Laureates 2004

2004 Future - Brain Sciences

William T. Newsome III

newsomeDr. William T. Newsome bridges the fields of neurophysiology and perceptual psychology. Through his outstanding research he has demonstrated the correlation between certain brain cells and the process of visual perception and how the brain interprets the signals arriving from the eye. If these links between nerve cell activity and perception can be clarified, researchers will be able to find the best ways of looking at the brain to determine normal and abnormal neural functioning.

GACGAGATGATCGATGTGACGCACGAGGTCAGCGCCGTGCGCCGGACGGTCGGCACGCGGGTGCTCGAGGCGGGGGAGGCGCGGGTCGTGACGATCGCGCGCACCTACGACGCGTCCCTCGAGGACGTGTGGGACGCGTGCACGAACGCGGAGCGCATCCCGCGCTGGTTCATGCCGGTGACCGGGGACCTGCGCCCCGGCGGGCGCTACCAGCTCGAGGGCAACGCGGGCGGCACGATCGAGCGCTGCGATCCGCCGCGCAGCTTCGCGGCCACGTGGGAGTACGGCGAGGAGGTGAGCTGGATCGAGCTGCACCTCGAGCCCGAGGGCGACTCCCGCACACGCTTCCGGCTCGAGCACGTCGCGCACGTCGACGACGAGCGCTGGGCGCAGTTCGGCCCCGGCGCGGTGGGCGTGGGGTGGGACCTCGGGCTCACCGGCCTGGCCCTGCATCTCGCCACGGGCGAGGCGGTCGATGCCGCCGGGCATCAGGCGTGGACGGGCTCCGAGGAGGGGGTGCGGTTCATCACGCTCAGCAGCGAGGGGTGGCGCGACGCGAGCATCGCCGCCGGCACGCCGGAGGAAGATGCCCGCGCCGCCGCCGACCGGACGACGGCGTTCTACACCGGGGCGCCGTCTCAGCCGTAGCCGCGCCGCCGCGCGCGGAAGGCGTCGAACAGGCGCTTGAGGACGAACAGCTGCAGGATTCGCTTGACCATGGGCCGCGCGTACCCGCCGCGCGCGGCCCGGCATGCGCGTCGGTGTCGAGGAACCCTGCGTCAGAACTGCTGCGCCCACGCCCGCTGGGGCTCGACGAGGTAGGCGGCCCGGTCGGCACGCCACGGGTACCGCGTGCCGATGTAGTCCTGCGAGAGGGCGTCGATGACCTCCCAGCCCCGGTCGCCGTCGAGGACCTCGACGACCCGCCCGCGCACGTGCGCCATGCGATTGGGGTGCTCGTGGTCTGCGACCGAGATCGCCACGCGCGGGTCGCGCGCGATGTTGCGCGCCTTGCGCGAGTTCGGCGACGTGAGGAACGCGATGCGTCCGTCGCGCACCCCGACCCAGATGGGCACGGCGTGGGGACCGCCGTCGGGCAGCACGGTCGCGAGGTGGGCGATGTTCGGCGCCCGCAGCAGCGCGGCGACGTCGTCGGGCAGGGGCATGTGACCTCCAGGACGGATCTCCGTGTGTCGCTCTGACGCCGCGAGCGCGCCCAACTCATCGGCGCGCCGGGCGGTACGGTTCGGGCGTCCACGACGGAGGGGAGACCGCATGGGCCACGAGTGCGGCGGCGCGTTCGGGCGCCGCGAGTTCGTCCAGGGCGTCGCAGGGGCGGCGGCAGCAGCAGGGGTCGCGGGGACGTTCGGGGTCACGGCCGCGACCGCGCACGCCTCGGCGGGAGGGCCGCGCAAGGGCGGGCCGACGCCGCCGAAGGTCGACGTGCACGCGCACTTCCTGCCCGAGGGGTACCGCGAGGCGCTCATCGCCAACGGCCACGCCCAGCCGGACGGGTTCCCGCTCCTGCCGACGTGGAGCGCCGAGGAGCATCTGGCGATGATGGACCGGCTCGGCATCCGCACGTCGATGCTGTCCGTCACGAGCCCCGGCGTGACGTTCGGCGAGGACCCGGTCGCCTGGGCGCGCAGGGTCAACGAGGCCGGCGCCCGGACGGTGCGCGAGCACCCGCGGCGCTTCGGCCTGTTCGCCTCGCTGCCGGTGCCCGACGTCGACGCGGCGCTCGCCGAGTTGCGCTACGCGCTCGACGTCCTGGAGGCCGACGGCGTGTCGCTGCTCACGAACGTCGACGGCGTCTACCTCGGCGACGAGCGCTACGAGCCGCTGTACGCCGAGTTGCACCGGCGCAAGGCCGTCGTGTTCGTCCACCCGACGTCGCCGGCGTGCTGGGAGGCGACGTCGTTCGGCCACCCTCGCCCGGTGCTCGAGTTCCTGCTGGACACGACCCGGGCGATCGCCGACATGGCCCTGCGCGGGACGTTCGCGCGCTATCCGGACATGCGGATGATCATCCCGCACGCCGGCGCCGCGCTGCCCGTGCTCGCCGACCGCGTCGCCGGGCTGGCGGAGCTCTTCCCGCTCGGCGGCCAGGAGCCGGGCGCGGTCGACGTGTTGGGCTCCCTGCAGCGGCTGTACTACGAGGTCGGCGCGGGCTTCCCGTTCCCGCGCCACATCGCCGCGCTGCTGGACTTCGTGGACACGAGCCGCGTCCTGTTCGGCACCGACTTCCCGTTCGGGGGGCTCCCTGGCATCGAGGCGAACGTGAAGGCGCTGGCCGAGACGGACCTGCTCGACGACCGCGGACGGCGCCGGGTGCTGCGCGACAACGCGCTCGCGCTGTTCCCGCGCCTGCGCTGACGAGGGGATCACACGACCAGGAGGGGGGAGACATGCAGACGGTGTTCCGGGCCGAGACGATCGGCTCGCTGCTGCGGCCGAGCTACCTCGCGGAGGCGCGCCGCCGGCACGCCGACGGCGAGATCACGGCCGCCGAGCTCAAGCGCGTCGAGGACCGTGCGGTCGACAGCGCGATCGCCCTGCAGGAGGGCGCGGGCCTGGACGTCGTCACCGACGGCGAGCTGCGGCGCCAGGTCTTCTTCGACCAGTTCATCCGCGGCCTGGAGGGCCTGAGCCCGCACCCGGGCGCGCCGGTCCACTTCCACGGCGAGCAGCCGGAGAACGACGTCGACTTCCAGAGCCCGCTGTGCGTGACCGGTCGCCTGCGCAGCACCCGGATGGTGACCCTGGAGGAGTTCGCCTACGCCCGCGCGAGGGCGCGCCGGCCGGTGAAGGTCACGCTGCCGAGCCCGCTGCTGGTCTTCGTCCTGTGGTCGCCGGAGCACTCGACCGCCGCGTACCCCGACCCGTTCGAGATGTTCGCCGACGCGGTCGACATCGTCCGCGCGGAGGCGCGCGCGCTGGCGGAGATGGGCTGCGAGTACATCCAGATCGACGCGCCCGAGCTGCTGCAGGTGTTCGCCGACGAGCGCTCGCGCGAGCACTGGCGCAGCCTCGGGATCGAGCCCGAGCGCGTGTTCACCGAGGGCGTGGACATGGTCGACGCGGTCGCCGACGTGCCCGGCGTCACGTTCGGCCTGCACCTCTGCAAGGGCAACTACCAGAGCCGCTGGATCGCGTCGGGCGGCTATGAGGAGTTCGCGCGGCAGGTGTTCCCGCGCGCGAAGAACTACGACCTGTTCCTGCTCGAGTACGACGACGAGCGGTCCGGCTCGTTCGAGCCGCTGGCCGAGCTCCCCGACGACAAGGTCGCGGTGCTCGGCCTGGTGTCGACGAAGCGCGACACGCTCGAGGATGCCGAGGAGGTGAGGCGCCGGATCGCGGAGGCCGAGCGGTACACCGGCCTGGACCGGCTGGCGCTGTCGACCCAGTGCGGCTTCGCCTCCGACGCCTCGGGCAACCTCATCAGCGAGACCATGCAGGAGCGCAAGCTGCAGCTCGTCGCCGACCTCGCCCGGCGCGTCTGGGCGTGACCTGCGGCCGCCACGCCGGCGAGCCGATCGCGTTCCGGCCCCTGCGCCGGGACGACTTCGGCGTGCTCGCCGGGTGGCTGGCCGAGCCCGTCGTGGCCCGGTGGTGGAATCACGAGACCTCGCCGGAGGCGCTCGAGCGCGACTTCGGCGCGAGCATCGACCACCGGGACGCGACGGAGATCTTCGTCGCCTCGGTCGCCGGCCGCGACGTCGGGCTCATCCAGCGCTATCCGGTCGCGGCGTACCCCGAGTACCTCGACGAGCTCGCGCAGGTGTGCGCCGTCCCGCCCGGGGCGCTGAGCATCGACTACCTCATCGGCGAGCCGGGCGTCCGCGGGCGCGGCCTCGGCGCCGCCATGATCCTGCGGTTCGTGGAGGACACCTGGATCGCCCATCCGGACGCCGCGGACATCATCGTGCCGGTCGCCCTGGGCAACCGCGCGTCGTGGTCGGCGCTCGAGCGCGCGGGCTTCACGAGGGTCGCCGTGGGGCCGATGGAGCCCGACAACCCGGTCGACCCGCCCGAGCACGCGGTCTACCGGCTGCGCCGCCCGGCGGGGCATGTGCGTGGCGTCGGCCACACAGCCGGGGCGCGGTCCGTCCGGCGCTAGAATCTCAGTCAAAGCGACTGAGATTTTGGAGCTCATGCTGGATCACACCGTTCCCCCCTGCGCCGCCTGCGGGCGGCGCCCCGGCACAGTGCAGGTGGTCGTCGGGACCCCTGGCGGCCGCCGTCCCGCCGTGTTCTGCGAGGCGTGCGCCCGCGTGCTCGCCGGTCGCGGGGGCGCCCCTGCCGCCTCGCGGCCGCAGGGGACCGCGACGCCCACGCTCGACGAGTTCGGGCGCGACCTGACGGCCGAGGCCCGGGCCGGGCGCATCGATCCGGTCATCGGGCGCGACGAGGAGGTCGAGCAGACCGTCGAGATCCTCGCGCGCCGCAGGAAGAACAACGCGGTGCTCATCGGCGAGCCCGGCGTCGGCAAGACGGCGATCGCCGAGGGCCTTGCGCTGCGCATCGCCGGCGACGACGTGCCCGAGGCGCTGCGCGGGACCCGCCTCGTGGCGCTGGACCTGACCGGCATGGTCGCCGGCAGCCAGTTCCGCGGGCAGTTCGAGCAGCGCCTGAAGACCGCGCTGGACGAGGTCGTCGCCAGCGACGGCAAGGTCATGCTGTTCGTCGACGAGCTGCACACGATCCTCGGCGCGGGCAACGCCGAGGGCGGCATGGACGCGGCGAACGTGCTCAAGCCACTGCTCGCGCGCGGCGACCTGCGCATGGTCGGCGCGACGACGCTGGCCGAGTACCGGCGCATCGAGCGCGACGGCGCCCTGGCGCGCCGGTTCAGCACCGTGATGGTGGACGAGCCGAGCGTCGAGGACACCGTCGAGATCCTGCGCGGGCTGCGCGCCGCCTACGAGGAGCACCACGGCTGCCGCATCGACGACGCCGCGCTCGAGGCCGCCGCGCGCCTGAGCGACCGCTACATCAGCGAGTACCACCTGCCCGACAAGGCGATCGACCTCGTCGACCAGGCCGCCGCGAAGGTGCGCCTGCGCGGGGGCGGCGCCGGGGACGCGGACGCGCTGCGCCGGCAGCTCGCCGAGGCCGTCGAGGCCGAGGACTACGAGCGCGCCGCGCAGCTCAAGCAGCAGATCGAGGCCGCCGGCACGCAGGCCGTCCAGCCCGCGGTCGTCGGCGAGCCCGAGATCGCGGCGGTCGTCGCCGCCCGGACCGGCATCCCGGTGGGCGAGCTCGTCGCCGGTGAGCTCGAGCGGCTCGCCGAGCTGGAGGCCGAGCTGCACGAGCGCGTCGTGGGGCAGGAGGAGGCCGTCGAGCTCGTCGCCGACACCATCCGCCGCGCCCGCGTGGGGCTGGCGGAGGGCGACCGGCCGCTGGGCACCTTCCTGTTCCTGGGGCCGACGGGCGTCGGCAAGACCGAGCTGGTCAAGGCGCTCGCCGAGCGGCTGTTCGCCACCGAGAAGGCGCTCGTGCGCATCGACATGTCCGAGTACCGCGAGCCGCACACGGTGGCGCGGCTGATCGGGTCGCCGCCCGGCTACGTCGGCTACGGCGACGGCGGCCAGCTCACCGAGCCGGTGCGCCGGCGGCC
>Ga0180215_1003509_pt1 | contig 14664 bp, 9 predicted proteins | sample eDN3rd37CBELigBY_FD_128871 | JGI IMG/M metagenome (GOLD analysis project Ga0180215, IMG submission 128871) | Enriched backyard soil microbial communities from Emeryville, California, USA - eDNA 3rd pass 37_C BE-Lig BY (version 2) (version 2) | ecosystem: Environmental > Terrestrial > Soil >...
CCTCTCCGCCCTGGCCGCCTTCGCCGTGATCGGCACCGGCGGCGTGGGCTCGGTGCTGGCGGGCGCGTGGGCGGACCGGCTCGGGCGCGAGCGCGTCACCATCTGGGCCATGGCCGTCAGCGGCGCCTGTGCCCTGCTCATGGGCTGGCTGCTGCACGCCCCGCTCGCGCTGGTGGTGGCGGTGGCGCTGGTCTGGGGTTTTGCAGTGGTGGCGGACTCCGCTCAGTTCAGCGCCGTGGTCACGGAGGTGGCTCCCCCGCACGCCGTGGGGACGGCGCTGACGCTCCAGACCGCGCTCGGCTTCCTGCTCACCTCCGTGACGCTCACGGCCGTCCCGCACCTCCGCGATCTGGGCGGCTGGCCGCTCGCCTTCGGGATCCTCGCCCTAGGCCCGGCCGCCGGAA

Dr. Newsome has provided evidence that certain perceptions are caused by the stimulation of distinct circuits of neurons in the visual cortex. In addition to this, there is exciting new work underway in Dr. Newsome's laboratories concerning the neural basis of psychological decision-making, a critical link of perception and action. To address such issues, Dr. Newsome is conducting simultaneous behavioral and physiological experiments in rhesus monkeys trained to perform carefully selected visual discrimination tasks.

Dr. William T. Newsome is an Investigator at the Howard Hughes Medical Institute and Professor in the Department of Neurobiology at Stanford University School of Medicine (U.S.). He received the Distinguished Scientific Contribution Award from the American Psychological Association in 2002.

The 2004 Dan David Prize honors Dr. William T. Newsome in the field of Brain Sciences for his leading discoveries in the fields of neurophysiology and perceptual psychology.